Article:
SLAVYANSK, Ukraine (AFP) - Russia rejected a new peace initiative for Ukraine on Tuesday as fears of open war mounted in the ex-Soviet republic, whose troops are waging a deadly offensive against pro-Moscow rebels.
French President Francois Hollande and German Foreign Minister Frank-Walter Steinmeier added their voices to the chorus warning that skirmishing in the east of the country could trigger a civil war.
Underlining the risk, Kiev announced that the death toll from an assault on a rebel-held flashpoint town had climbed to more than 34.
The West, which is threatening to broaden sanctions on Russia over the worsening crisis, sees a May 25 presidential poll in Ukraine as crucial to hauling the country back from the brink.
On Tuesday, the Swiss presidency – which chairs the Organisation for Security and Cooperation in Europe – urged a suspension of hostilities for that election to take place.
Ukraine’s foreign minister Andriy Deshchytsia urged 30 of his counterparts assembled in Vienna to help “eliminate the external threats and provocations supported by Russia.”
But Russian Foreign Minister Sergei Lavrov, also at the Vienna meeting of the Council of Europe, said holding the vote during the current violence would be “unusual”.
President Vladimir Putin’s spokesman has been more blunt, calling the idea “absurd”.
Mr Lavrov also dismissed a European push spearheaded by Germany to hold fresh peace talks on Ukraine after the collapse of an April 17 agreement that Moscow has already declared dead.
Any talks excluding the pro-Russian rebels active in Ukraine’s east and southeast “would hardly add anything,” he said.
The diplomatic impasse came as bloodshed soared in Ukraine.
Nearly 90 people have died in less than a week: half around the eastern town of Slavyansk, held by rebels since early April; and half in the southern port city of Odessa, where clashes culminated in a deadly inferno last Friday.
Most of those killed have been pro-Russian fighters and activists.
Mr Putin has so far not ordered a threatened operation to “protect” Ukraine’s Russian-speaking population, but he has kept an estimated 40,000 troops on the border for the past two months.
The US general commanding Nato's military operations, Philip Breedlove, said Russian special forces the West alleges are deployed covertly “may be able to accomplish his (Putin’s) objectives in eastern Ukraine” without the need to invade.
Kiev and its Western backers see Moscow’s main aims as making sure Ukraine’s east holds a planned “referendum” for independence on Sunday, and sabotaging all possibility of the nationwide presidential election two weeks later.
US Secretary of State John Kerry slammed the efforts to hold a referendum in the eastern cities of Donetsk and Luhansk.
“We flatly reject this illegal effort to further divide Ukraine,” he said, after meeting with EU foreign policy chief Catherine Ashton.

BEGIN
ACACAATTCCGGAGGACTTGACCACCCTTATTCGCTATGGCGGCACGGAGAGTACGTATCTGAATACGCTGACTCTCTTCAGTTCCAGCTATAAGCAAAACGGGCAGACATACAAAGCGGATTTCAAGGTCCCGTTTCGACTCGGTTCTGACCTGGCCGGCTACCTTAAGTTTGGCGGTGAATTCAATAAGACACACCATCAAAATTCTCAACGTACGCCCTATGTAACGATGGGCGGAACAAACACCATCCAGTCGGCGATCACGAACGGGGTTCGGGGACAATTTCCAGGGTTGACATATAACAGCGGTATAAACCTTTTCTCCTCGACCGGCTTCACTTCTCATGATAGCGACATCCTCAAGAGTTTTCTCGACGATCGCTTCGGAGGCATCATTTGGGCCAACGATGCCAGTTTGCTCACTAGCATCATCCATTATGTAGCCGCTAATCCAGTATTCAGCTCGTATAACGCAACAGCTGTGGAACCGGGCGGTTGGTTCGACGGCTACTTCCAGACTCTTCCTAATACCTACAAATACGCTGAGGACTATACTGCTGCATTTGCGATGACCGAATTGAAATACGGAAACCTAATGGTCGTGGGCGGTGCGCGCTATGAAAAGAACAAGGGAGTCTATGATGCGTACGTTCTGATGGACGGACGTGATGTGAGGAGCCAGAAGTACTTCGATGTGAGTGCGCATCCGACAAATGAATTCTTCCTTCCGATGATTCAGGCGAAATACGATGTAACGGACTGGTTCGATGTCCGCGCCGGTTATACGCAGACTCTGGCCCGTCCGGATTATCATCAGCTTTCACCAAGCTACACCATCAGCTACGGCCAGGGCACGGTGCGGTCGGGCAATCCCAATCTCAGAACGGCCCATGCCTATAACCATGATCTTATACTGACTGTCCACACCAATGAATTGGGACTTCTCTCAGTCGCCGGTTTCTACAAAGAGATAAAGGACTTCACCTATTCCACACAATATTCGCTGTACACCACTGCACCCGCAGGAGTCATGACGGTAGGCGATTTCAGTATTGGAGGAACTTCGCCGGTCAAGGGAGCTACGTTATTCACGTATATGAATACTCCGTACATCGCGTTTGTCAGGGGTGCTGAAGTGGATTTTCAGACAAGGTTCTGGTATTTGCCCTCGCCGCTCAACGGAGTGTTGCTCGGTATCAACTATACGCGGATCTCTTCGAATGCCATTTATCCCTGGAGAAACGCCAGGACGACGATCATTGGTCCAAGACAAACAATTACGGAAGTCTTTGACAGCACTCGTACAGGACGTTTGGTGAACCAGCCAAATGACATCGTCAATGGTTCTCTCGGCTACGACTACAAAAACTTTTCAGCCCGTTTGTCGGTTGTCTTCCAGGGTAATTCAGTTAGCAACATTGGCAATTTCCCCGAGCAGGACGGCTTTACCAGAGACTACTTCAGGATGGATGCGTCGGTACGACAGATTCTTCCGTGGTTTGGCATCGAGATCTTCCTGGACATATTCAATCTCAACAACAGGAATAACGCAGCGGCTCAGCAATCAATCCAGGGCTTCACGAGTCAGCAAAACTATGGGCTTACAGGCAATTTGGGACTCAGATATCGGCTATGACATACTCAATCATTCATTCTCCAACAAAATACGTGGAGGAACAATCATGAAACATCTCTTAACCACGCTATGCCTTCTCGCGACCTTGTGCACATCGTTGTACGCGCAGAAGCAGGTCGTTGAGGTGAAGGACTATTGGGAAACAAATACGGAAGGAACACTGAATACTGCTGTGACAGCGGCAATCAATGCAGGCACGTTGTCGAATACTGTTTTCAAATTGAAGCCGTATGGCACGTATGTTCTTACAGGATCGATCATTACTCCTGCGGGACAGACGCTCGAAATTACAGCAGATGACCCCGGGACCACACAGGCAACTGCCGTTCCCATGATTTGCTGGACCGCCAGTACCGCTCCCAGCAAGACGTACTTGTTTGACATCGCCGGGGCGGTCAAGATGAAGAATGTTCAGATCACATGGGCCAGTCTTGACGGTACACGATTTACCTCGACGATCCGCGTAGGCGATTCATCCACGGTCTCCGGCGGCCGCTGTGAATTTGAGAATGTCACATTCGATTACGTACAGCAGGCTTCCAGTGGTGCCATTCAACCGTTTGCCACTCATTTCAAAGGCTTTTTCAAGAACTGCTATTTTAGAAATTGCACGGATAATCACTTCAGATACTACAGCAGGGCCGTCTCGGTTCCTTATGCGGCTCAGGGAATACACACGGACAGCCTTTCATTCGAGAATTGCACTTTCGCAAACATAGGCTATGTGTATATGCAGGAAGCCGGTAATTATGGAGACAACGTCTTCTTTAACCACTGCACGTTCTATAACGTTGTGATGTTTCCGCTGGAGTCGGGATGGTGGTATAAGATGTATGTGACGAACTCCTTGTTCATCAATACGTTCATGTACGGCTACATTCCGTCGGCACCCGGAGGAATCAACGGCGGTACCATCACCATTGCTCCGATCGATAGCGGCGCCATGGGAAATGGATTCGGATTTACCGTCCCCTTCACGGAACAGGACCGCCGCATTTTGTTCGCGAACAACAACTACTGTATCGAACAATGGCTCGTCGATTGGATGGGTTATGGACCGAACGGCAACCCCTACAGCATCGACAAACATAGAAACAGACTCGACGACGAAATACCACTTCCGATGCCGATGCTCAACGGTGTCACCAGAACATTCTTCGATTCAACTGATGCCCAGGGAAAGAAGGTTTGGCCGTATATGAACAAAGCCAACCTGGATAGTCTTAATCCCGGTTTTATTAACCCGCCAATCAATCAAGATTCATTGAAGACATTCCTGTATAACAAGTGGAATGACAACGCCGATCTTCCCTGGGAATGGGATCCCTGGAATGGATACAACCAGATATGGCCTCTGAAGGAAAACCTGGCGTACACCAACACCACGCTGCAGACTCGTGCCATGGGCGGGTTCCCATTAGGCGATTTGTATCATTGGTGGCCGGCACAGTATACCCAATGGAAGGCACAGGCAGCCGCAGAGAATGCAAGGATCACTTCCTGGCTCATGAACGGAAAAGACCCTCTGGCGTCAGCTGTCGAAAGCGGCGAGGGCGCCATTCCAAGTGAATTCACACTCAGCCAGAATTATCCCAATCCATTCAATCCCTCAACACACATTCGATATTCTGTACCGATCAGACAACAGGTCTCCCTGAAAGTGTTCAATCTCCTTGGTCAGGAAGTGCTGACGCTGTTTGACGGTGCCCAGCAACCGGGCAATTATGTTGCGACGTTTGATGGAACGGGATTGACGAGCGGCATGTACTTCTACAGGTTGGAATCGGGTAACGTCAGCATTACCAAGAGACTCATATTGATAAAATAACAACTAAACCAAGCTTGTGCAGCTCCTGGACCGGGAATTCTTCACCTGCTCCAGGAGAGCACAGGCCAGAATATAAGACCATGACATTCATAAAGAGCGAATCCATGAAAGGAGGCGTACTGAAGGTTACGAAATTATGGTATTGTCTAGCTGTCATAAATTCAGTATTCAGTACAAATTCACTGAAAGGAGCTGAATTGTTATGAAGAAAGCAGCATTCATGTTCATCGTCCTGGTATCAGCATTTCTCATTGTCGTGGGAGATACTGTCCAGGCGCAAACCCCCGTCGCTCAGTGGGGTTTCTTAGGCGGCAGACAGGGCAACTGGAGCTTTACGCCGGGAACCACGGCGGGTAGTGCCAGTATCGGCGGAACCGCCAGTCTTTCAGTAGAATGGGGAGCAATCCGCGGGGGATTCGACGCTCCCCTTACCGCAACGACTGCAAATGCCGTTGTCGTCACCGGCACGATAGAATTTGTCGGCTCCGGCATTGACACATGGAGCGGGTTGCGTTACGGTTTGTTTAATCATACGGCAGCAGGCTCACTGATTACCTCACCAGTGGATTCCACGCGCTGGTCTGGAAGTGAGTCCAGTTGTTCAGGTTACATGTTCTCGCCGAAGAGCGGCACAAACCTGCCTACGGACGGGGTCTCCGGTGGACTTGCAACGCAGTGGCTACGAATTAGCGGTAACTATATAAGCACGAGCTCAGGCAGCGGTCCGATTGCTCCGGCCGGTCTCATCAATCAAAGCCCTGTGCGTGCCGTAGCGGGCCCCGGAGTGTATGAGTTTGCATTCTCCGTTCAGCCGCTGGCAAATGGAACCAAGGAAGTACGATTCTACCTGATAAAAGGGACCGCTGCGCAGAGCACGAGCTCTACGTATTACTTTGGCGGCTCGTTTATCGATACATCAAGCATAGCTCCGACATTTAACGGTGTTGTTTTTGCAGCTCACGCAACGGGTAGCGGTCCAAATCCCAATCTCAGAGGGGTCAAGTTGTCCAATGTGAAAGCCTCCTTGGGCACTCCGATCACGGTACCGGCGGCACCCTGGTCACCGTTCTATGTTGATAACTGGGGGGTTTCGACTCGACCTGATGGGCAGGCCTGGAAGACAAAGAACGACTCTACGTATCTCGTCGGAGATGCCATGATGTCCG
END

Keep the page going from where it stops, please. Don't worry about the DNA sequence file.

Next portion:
“We are not going to sit idly by while Russian elements fan the flames of instability instead of fulfilling the commitments that we made.”
As the two votes near, Ukraine’s authorities are stepping up their offensive to crush rebels holed up in Slavyansk, a town of more than 110,000 people that is the epicentre of the insurgency.
Four members of the Ukrainian security forces were killed and 20 wounded there in fierce fighting on Monday, Interior Minister Arsen Avakov said on his official Facebook page.
“According to our estimates over 30 terrorists were killed and dozens were wounded,” he added.
In a sign of how well-armed and trained the pro-Russian fighters are, on Monday they shot down a helicopter gunship near the town – their third since the assault on the town began last week.
An AFP reporter inside Slavyansk said the rebels were reinforcing defences around a security service building they occupy. He said basic foodstuffs and other items were running increasingly short.
Russia says the insurgency in Ukraine is a spontaneous rejection of the Kiev government that came to power in February, after street protests forced out the pro-Kremlin president.
Russian state media, seen in east Ukraine, constantly refer to the new administration as being run by “fascists” who embrace a Nazi-style ideology.
Their rhetoric will likely become even more shrill on Friday, when Ukraine – like Russia – observes a holiday commemorating the Soviet victory over wartime Germany.
Mr Putin, according to Russian reports, could make a triumphant visit to annexed Crimea on that day, after overseeing a parade of Russian military might on the Red Square in Moscow.
German Chancellor Angela Merkel, Europe’s pointwoman in dealing with Putin over the crisis, said such a trip by the Russian leader would be a “pity”.
Relations between the West and Russia are already plumbing depths not seen since the Cold War.
Further stoking tensions are threats by Russia to cut gas to Ukraine over unpaid bills, which could wreak havoc in Europe.
Energy ministers from the G-7 group of leading economies meeting in Rome said they would help Ukraine strengthen its energy security.
“Energy should not be used as a means of political coercion nor as a threat to security,” said the ministers, from Britain, Canada, France, Germany, Italy, Japan and the United States.
The United States and the European Union are already applying sanctions pressure on targeted individuals and firms in Russia.
Washington says they will be expanded to punish whole sectors of Russia’s slowing economy if Ukraine’s May 25 presidential election is disrupted or if Russian troops invade.